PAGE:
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Beyond Gene Delivery: Strategies to Engineer the Surfaces of Viral Vectors

Biomedicines 2013, 1(1), 1-2; doi:10.3390/biomedicines1010001

Editorial
Biomedicines—Moving Biologic Agents into Approved Treatment Options
Kenneth Cornetta
Department of Medical and Molecular Genetics, Indiana University School of Medicine, 975 W, Walnut Street Room 130, Indianapolis, IN 46202, USA; E-Mail: kcornett@iu.edu
Received: 8 March 2013 / Accepted: 8 March 2013 / Published: 11 March 2013

The development of biologic agents for therapeutic purposes, or biomedicines, has seen an active area of research both at the bench and in clinical trials. There is mounting evidence that biologic products can provide effective therapy for diseases that have been unresponsive to traditional pharmacologic approaches. Monoclonal antibody therapy for cancer and rheumatologic diseases has become a well accepted part of disease treatment plans. Gene therapy products have been approved in China and Europe. Bioengineering of new agents capitalizing on microRNA biology, nanoparticle technology, stem cell biology, and an increasing understanding of immunology predict a rich future for product development.

The journal Biomedicines seeks to provide a home for publication of high quality manuscripts that span the field of biologic agents. These include vaccines, monoclonal antibodies, immunotherapy, cell therapeutics, and gene therapy. While it may appear that these agents are distinct, they are in fact linked in many ways. Vaccine development using attenuated virus strains has provided important lessons for the development of viral gene therapy. In turn, the tools developed in gene therapy have fostered genetic manipulations that have improved traditional vaccines. Gene therapy relies heavily on the advances developed in the cell therapy field. In turn, gene transfer tools were critical in the first successful development of induced pluripotent stem cells. Proof of principle for the successful immunotherapy of cancer has relied on our understanding of antibody recognition, gene transfer, and cell-based therapy. A journal focused on the novelty, complimentary, and often inter-dependent nature of biologic products is the goal of Biomedicines.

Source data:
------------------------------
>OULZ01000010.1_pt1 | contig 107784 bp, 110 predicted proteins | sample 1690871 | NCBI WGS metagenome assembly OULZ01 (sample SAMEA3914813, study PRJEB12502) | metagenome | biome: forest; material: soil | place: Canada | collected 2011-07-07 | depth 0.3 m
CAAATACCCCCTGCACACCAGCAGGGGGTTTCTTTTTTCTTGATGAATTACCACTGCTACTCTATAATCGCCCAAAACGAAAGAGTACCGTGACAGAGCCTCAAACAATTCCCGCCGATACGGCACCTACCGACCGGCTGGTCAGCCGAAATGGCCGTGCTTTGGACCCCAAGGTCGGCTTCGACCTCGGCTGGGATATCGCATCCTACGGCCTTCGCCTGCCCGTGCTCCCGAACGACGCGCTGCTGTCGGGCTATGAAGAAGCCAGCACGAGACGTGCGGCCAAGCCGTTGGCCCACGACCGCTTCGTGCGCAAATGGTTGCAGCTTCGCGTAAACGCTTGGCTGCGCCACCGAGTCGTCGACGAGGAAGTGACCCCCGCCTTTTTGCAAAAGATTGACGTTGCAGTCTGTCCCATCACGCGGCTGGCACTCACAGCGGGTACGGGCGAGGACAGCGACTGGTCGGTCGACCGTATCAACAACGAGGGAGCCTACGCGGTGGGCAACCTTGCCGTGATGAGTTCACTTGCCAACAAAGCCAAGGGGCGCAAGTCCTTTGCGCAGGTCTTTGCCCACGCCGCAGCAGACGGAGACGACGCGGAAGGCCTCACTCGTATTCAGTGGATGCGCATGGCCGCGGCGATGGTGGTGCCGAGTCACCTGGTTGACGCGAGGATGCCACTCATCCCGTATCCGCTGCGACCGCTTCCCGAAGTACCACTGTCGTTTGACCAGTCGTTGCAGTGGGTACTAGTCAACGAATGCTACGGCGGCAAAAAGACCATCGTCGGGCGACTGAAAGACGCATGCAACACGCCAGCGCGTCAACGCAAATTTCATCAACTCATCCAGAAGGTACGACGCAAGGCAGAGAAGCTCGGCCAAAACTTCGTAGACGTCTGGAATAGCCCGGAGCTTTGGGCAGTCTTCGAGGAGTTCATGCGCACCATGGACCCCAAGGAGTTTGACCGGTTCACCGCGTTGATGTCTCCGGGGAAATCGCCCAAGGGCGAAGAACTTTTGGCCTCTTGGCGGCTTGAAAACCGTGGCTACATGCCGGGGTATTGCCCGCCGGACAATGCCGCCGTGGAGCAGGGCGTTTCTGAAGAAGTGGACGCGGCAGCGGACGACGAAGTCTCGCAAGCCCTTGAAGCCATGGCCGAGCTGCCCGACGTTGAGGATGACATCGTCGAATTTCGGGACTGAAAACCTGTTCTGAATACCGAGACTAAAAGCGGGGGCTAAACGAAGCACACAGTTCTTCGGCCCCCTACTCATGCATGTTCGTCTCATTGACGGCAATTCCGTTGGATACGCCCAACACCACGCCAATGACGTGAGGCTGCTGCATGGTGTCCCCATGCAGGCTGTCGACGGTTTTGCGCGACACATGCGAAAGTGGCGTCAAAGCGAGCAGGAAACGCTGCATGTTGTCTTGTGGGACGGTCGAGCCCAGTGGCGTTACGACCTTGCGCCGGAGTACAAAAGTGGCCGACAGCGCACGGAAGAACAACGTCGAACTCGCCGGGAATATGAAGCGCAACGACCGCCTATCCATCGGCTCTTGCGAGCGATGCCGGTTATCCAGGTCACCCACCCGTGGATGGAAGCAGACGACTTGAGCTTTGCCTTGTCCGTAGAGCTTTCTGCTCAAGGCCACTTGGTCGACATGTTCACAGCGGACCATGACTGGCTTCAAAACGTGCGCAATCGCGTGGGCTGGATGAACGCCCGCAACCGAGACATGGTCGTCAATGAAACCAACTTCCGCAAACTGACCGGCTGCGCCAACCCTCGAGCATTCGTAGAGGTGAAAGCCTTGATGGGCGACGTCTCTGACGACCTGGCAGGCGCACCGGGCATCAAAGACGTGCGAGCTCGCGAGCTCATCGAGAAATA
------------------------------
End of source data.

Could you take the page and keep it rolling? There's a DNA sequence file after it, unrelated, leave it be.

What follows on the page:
A novel aspect of Biomedicines is an understanding that developing biologic agents requires an extensive community of scientists and clinicians. Bioengineers, basic biologists, virologists, immunologists, and clinicians all contribute to identifying disease targets and developing the technologic capabilities to deliver novel therapeutics. Biomedicines seeks to publish important studies that include basic scientific studies, product development, product manufacture and clinical trials. Furthermore, the regulatory environment for many novel agents is uncharted and both cellular and genetic therapies raise ethical issues that must be addressed if these products are to move into the clinic. All these issues are within the scope of Biomedicines.

As I look forward, I am excited to serve as the Editor-in-Chief of Biomedicines and collaborate with an excellent editorial board with outstanding experience across the spectrum of novel biologic therapies. Our plan is to start the journal off with a series of focused issues that highlight the scope of the new journal. I am particularly excited about the role Biomedicines can play in advancing the goals of our multi-disciplinary community in developing and implementing novel biologic agents. I am particularly drawn to the online access aspect of the new journal that will make manuscripts published in Biomedicines available worldwide at no cost to the reader.

On behalf of the editorial board I encourage you to participate in this exciting new journal.

Biomedicines EISSN 2227-9059 Published by MDPI AG, Basel, Switzerland RSS E-Mail Table of Contents Alert